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IAM Delta Flight Attendants


IAM General Vice President Sito Pantoja issued the following statement today:

"The IAM stands 100 percent behind Delta Flight Attendants’ long struggle to gain collective bargaining rights and will continue to support your historic effort. The AFL-CIO had awarded the IAM with exclusivity and was in the process of investigating whether the Association of Flight Attendants (AFA) was in non-compliance with that award. AFA was aware of this investigation and participated in the process.  Nevertheless, they moved forward before it was completed. This process is yet to be resolved by the AFL-CIO and is still pending.

As we said on Friday, we are deeply concerned and disappointed that the AFA would launch a campaign while this dispute is still unresolved. We hope that once this matter is resolved that all parties abide by the AFL-CIO’s determination and that all Delta Flight Attendants unify around the singular goal of forming a union and negotiating the industry-leading contract you very much deserve.

The IAM has steadfastly supported Delta Flight Attendants’ efforts to gain IAM representation for almost seven years now, and is committed as ever to bringing this campaign to a successful conclusion."

IAM Issues Statement Regarding CWA-AFA’s Delta Flight Attendant Campaign Announcement

The International Association of Machinists and Aerospace Workers issued the following statement regarding the CWA-AFA’s announced organizing activities at Delta Air Lines:

The IAM is deeply concerned and disappointed by CWA-AFA’s announcement of intended organizing activities at Delta Air Lines before the AFL CIO has resolved the organizing dispute that has been pending for approximately two years. The IAM Delta campaign is strong and ongoing. As more information regarding this matter becomes available, the IAM will make such information available to all Delta Flight Attendants.


It’s Open Enrollment time, when major bank is spent on glossy flyers so we can pick from exactly ONE insurance administrator. Add up the annual premiums and deductibles, and each level of shiny metal amounts to the same thing: catastrophic coverage for healthy, wealthy people who need to stash money for tax purposes.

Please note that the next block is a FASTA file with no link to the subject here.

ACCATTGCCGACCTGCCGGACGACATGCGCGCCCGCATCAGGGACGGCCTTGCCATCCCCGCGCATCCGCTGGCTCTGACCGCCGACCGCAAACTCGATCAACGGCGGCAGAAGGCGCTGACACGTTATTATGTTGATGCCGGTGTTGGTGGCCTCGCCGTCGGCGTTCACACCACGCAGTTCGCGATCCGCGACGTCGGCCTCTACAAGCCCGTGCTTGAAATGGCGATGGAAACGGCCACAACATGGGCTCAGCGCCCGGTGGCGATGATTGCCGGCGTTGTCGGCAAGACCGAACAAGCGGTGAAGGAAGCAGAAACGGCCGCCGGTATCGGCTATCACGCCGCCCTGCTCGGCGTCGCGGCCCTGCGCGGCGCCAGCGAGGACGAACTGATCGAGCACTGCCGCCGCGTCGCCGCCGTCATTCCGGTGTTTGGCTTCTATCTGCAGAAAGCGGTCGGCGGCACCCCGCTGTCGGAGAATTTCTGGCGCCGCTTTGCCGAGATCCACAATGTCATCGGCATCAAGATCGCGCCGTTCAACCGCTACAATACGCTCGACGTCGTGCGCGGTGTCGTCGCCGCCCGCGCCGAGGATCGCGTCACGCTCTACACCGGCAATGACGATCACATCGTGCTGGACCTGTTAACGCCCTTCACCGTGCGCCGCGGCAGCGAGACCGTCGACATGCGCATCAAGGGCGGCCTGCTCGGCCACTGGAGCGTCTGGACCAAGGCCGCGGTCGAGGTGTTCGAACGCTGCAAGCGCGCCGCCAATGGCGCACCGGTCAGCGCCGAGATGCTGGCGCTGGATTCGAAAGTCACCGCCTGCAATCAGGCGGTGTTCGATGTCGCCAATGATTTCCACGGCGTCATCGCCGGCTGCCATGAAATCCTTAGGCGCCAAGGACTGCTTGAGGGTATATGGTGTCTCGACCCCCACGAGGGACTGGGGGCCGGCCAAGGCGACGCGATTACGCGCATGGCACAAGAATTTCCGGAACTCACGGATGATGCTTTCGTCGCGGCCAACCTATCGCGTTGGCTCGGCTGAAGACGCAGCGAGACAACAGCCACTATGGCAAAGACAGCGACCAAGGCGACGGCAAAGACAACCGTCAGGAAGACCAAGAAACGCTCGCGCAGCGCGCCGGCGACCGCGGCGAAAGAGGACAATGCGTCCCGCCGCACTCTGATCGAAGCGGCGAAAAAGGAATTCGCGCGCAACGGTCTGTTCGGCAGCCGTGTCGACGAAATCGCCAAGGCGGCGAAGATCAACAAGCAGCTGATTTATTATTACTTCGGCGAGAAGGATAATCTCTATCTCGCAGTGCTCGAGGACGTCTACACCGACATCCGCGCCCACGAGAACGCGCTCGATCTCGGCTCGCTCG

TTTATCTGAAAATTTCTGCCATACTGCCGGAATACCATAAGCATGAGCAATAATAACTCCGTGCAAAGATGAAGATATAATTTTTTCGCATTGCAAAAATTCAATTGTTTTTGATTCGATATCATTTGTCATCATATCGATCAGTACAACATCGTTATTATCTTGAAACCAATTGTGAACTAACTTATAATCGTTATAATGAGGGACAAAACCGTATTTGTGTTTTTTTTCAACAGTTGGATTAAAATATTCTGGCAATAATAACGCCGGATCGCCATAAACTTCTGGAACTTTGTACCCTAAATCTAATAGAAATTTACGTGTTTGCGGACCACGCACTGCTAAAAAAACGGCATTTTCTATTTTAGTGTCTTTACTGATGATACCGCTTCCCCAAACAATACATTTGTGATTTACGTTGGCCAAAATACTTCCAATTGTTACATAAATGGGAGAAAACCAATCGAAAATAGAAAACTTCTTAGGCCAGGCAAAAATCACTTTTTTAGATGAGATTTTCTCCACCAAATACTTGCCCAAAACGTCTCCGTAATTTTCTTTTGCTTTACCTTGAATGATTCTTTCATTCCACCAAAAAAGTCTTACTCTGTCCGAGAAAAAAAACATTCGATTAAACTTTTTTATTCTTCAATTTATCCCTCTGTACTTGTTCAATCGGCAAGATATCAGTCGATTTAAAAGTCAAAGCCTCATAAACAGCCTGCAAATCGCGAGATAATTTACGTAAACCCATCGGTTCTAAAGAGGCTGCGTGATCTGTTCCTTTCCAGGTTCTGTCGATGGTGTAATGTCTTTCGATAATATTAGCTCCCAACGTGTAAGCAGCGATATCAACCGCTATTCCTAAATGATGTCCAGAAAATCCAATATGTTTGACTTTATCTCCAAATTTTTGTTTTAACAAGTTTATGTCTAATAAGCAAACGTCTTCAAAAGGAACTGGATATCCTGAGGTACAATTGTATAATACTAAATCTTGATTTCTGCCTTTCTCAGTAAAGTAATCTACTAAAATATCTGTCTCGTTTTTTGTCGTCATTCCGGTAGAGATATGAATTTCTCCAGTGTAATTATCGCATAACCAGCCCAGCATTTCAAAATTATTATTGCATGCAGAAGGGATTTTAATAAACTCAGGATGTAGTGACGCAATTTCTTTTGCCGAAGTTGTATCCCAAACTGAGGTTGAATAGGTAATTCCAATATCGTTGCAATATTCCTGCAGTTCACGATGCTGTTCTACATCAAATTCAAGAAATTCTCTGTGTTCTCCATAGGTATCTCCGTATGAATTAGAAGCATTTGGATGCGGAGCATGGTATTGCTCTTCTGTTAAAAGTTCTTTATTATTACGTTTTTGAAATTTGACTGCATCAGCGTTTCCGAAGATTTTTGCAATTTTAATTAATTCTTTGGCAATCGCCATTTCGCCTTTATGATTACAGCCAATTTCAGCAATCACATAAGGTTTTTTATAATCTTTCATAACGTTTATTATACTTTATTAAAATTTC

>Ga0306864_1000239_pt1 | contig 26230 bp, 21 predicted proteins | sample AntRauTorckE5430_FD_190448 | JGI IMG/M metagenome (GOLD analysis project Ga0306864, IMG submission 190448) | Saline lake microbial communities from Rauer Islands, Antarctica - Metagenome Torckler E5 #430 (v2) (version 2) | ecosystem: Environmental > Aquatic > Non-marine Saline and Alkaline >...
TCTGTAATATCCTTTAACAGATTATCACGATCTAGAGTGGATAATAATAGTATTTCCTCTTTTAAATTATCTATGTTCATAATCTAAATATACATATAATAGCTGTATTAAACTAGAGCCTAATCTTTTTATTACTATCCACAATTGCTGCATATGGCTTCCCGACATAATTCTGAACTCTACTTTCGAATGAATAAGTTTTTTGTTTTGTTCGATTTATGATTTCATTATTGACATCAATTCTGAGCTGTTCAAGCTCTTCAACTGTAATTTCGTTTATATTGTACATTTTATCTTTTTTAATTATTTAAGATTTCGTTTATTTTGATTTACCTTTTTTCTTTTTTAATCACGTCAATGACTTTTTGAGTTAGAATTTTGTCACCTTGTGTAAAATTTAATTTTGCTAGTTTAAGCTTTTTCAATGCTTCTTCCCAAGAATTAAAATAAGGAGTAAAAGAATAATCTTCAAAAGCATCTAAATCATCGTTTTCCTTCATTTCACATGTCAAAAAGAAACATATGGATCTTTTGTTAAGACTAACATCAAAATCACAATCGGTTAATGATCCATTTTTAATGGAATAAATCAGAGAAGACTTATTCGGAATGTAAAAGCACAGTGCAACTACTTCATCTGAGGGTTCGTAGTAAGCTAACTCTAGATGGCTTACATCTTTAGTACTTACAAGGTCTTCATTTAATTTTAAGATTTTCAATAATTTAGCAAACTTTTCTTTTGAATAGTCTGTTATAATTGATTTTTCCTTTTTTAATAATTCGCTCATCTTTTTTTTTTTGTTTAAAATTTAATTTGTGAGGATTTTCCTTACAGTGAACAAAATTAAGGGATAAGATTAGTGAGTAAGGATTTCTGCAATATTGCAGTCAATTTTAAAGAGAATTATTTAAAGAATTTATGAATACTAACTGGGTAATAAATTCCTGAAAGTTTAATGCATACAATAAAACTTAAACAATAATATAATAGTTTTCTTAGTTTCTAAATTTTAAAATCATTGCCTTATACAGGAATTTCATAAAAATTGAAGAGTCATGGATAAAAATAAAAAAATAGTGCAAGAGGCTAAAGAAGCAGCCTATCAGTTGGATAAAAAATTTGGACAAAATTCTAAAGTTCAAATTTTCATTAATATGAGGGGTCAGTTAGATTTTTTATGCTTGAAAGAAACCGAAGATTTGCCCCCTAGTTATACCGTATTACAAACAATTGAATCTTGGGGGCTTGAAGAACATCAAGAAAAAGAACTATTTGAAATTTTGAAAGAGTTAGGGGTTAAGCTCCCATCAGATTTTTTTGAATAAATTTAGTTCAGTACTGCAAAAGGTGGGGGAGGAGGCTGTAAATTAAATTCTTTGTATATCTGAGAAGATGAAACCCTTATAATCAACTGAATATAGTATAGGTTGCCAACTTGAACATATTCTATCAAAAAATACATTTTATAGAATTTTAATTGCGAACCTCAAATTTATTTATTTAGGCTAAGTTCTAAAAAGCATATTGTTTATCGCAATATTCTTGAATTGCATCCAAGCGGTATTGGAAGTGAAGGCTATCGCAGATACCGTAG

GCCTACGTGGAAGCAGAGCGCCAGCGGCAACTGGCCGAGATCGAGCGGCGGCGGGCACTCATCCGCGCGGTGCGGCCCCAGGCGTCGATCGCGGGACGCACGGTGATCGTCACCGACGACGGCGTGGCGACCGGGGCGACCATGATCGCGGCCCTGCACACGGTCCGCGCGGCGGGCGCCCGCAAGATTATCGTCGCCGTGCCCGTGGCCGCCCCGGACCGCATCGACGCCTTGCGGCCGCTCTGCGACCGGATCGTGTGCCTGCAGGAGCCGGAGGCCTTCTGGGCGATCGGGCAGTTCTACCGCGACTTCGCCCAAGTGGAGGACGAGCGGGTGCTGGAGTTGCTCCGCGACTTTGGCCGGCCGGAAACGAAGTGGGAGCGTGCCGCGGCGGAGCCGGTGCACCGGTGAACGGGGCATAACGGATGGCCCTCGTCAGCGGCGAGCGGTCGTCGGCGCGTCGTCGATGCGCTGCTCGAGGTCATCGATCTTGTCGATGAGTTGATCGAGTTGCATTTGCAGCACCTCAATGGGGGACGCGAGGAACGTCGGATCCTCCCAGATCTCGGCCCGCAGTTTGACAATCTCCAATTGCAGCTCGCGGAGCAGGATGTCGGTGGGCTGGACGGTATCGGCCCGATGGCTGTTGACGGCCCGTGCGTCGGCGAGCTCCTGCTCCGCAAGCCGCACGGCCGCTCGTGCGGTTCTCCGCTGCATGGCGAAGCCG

Works for unionized pilots who’ve reached pre-bankruptcy sick leave, compensation and defined benefit contribution rates, not so much for flight attendants and ramp workers. 

In one breath, Delta HR blames the IRS for higher deductibles, and in the next, doesn’t give it credit for mandated preventive services under the Patient Protection and Affordable Care Act (a.k.a. Obamacare), like free counseling on smoking, weight loss, depression, and alcohol abuse. Okaaay, thanks? But you had to, because, government.

We’re getting ripped off every year by a multi-BILLION dollar cash cow that continues to do the bare minimum in the health care department for non-union employees.

When a company is self-insured like Delta, it makes every decision about what gets covered and what doesn’t. UHC just has to send out the denial letters. A lot of them. 

With over 80,000 employees during Delta’s wealthiest times, it is morally repugnant that individual costs are significantly higher than at United, American and Southwest. In fact, according to data in a recent Commonwealth Fund report, many non-contract Delta employees would be considered “underinsured,” meaning that their deductibles equaled 5% or more of income.